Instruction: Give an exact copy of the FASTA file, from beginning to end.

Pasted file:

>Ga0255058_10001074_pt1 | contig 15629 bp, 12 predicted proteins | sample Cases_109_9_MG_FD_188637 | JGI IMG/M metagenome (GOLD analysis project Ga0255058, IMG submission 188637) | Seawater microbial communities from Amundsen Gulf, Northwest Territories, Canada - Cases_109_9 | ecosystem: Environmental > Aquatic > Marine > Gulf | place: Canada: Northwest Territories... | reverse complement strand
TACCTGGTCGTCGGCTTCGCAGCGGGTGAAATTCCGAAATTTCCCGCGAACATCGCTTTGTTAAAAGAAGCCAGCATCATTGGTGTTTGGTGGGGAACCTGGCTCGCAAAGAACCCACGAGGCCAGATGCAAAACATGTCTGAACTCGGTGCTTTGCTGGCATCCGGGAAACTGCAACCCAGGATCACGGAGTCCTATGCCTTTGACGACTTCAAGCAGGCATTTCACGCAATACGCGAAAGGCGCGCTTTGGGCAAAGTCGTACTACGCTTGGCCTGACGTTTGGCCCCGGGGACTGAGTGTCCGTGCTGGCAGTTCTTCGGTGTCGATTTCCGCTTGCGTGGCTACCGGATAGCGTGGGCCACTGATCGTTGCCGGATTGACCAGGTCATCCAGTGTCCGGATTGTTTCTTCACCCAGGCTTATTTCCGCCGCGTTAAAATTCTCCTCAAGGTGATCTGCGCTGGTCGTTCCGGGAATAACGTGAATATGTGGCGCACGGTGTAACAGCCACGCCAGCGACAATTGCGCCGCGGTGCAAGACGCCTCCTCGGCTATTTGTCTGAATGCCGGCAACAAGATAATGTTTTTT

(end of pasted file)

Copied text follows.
>Ga0255058_10001074_pt1 | contig 15629 bp, 12 predicted proteins | sample Cases_109_9_MG_FD_188637 | JGI IMG/M metagenome (GOLD analysis project Ga0255058, IMG submission 188637) | Seawater microbial communities from Amundsen Gulf, Northwest Territories, Canada - Cases_109_9 | ecosystem: Environmental > Aquatic > Marine > Gulf | place: Canada: Northwest Territories... | reverse complement strand
TACCTGGTCGTCGGCTTCGCAGCGGGTGAAATTCCGAAATTTCCCGCGAACATCGCTTTGTTAAAAGAAGCCAGCATCATTGGTGTTTGGTGGGGAACCTGGCTCGCAAAGAACCCACGAGGCCAGATGCAAAACATGTCTGAACTCGGTGCTTTGCTGGCATCCGGGAAACTGCAACCCAGGATCACGGAGTCCTATGCCTTTGACGACTTCAAGCAGGCATTTCACGCAATACGCGAAAGGCGCGCTTTGGGCAAAGTCGTACTACGCTTGGCCTGACGTTTGGCCCCGGGGACTGAGTGTCCGTGCTGGCAGTTCTTCGGTGTCGATTTCCGCTTGCGTGGCTACCGGATAGCGTGGGCCACTGATCGTTGCCGGATTGACCAGGTCATCCAGTGTCCGGATTGTTTCTTCACCCAGGCTTATTTCCGCCGCGTTAAAATTCTCCTCAAGGTGATCTGCGCTGGTCGTTCCGGGAATAACGTGAATATGTGGCGCACGGTGTAACAGCCACGCCAGCGACAATTGCGCCGCGGTGCAAGACGCCTCCTCGGCTATTTGTCTGAATGCCGGCAACAAGATAATGTTTTTT